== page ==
Fed. Sec. L. Rep. P 98,417, Fed. Sec. L. Rep. P 98,677securities and Exchange Commission, Plaintiff-appellee, v. Mick Stack Associates, Inc., Richard Smith, Robert Adrian,and Kenneth Mick, Defendants-appellants, 675 F.2d 1148 (10th Cir. 1982)Annotate this Case
John F. McGee, Kidwell & Williamson, Chartered, Wichita, Kan. (Walter C. Williamson, Wichita, Kan., with him on the briefs), for defendants-appellants Mick Stack Associates, Inc., Richard Smith and Robert Adrian.
Ross D. Alexander, Wichita, Kan., for defendant-appellant Kenneth Mick.
Linda D. Fienberg, Washington, D. C., (Michael K. Wolensky, Associate Gen. Counsel, Bruce F. Rinaldi, Sp. Counsel, Philip H. Becker, Atty., and Paul Gonson, Sol., S.E.C., Washington, D. C., of counsel, with her on the briefs), for plaintiff-appellee.
Before HOLLOWAY, McKAY and LOGAN, Circuit Judges.
McKAY, Circuit Judge.
This is an appeal from a district court order granting the Securities and Exchange Commission's (SEC) motion for summary judgment and request for injunctive relief against Mick Stack Associates, Inc. (Mick Stack), a Wichita, Kansas, securities broker-dealer and its principals and employees Kenneth Mick, Richard E. Smith, and Robert Adrian. The district court found that these defendants had violated the provisions of section 10(b) of the Securities and Exchange Act of 1934, as amended, 15 U.S.C. § 78j(b), and Rule 10b-5 (17 C.F.R. § 240.10b-5) and Rule 10b-13 (17 C.F.R. § 240.10b-13) promulgated thereunder, in connection with a scheme to obtain control of Farm & Ranch Financial, Inc. (Farm & Ranch), a Kansas insurance holding company. In particular, the district court found that, while acting as managers of a tender offer for the stock of Farm & Ranch, defendants also made purchases on the open market of Farm & Ranch shares from Mick Stack customers in violation of section 10(b) and Rule 10b-13, which prohibits a person who has made a tender offer for a company's shares from purchasing that company's shares on the open market during the pendency of the tender offer. The district court also found that defendants violated section 10(b) and Rule 10b-5 by failing to disclose various material facts to Farm & Ranch shareholders at the time Mick Stack offered to purchase their shares.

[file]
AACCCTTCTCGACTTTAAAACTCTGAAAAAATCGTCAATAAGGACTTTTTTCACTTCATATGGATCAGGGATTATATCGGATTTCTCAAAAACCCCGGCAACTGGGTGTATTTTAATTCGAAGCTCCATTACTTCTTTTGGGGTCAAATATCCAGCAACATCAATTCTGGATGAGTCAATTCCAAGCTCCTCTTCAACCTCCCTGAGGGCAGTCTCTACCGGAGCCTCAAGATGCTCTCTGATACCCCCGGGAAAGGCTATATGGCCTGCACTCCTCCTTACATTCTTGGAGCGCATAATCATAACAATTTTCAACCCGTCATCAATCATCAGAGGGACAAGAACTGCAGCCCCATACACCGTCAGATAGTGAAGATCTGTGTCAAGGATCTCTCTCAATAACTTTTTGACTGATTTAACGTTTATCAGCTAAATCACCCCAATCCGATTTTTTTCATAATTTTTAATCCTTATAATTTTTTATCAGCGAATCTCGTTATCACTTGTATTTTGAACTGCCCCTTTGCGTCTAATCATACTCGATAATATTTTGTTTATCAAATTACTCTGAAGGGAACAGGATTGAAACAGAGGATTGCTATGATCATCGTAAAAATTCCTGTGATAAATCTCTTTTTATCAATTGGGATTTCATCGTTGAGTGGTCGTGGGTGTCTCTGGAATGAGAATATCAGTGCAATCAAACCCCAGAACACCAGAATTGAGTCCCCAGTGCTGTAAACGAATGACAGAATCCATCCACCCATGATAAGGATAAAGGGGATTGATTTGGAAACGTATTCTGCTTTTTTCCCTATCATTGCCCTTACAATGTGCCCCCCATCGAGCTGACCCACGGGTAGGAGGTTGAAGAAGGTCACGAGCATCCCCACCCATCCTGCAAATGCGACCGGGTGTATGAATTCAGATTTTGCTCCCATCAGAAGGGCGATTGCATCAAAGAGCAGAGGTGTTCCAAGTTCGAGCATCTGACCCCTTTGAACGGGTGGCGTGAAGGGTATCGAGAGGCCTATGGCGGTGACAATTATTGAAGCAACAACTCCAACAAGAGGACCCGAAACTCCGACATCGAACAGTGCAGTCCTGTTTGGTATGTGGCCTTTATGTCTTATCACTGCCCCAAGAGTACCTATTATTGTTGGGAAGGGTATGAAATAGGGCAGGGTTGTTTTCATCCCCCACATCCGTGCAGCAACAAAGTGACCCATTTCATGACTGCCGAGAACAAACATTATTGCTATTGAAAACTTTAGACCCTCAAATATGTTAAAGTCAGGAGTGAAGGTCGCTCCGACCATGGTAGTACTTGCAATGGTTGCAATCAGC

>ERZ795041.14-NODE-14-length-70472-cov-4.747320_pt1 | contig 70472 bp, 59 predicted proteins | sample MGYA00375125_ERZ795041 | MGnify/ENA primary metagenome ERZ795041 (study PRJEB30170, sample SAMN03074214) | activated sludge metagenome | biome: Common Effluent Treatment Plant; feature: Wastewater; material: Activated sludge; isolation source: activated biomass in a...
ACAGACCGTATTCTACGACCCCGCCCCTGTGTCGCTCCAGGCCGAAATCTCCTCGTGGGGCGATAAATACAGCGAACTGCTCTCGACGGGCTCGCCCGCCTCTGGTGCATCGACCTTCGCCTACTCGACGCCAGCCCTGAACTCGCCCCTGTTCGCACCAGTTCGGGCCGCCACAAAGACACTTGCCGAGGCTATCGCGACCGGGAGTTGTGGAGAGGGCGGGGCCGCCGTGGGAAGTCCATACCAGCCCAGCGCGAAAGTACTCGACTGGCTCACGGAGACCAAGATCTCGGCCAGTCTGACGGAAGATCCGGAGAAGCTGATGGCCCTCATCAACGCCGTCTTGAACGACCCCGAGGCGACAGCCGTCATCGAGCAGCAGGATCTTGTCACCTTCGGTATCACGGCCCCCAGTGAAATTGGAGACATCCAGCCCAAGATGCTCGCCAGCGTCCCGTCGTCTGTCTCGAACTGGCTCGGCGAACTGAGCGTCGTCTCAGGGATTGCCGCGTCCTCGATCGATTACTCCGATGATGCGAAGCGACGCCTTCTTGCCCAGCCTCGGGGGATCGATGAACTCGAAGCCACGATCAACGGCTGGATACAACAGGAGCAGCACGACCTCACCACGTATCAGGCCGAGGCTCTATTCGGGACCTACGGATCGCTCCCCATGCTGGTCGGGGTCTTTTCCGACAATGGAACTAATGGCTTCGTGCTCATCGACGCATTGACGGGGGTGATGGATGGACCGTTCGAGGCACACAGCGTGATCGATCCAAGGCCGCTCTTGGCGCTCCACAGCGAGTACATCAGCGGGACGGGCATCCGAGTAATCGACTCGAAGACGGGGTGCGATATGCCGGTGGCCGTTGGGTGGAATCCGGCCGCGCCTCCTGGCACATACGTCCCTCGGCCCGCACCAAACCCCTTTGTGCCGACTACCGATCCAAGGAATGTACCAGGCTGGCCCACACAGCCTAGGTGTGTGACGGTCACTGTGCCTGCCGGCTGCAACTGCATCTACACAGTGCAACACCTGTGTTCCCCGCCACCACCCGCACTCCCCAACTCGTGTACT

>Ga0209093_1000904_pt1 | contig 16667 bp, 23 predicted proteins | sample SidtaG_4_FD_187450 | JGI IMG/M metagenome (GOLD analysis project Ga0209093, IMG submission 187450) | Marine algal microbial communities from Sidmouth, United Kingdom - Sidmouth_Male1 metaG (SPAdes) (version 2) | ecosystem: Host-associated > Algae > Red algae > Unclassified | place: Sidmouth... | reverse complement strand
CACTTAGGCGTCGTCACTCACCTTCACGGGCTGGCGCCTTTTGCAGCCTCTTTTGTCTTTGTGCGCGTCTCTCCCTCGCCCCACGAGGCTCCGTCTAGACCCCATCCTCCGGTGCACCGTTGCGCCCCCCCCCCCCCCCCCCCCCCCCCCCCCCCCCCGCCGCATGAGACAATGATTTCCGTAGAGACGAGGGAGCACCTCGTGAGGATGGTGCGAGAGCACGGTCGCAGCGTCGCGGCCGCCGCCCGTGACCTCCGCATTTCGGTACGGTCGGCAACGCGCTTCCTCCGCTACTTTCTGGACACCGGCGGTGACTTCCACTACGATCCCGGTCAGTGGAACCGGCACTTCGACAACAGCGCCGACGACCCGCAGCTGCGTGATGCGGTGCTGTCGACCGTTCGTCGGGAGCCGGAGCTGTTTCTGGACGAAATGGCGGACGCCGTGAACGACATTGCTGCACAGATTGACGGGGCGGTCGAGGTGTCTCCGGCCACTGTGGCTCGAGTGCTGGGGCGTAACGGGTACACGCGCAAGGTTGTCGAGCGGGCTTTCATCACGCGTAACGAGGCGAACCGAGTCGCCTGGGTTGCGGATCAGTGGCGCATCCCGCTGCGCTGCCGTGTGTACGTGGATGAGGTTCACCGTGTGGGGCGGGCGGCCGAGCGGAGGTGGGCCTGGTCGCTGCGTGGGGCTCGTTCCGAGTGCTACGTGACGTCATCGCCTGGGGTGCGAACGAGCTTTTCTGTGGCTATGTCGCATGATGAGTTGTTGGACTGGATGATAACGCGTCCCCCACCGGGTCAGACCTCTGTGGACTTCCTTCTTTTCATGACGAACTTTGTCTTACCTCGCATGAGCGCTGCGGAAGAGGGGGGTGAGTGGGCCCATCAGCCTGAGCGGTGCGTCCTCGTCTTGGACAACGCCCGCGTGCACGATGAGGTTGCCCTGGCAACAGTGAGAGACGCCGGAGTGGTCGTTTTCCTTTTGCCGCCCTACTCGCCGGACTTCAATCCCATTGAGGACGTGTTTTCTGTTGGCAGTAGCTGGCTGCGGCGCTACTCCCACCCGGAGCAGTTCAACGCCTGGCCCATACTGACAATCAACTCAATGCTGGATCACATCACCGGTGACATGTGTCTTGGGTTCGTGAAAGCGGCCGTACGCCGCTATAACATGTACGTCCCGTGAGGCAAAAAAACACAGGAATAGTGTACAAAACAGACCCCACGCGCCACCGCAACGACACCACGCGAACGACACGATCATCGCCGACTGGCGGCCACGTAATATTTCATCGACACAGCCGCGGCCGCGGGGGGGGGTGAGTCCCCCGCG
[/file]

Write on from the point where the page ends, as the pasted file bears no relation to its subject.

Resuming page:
The district court granted the SEC's motion for summary judgment and injunctive relief prior to the Supreme Court's decision in Aaron v. SEC, 446 U.S. 680, 100 S. Ct. 1945, 64 L. Ed. 2d 611 (1980). In Aaron the Court concluded that whether the plaintiff is a private party or the SEC, "scienter is a necessary element of a violation of § 10(b) and Rule 10b-5." Aaron v. SEC, 446 U.S. at 695, 100 S. Ct. at 1955; Ernst & Ernst v. Hochfelder, 425 U.S. 185, 96 S. Ct. 1375, 47 L. Ed. 2d 668 (1976). The term "scienter" refers "to 'a mental state embracing intent to deceive, manipulate, or defraud.' " 446 U.S. at 686 n.5, 100 S. Ct. 1950 n.5 (quoting Ernst & Ernst v. Hochfelder, 425 U.S. 185, 194 n.12, 96 S. Ct. 1375, 1381 n.12, 47 L. Ed. 2d 668 (1976)).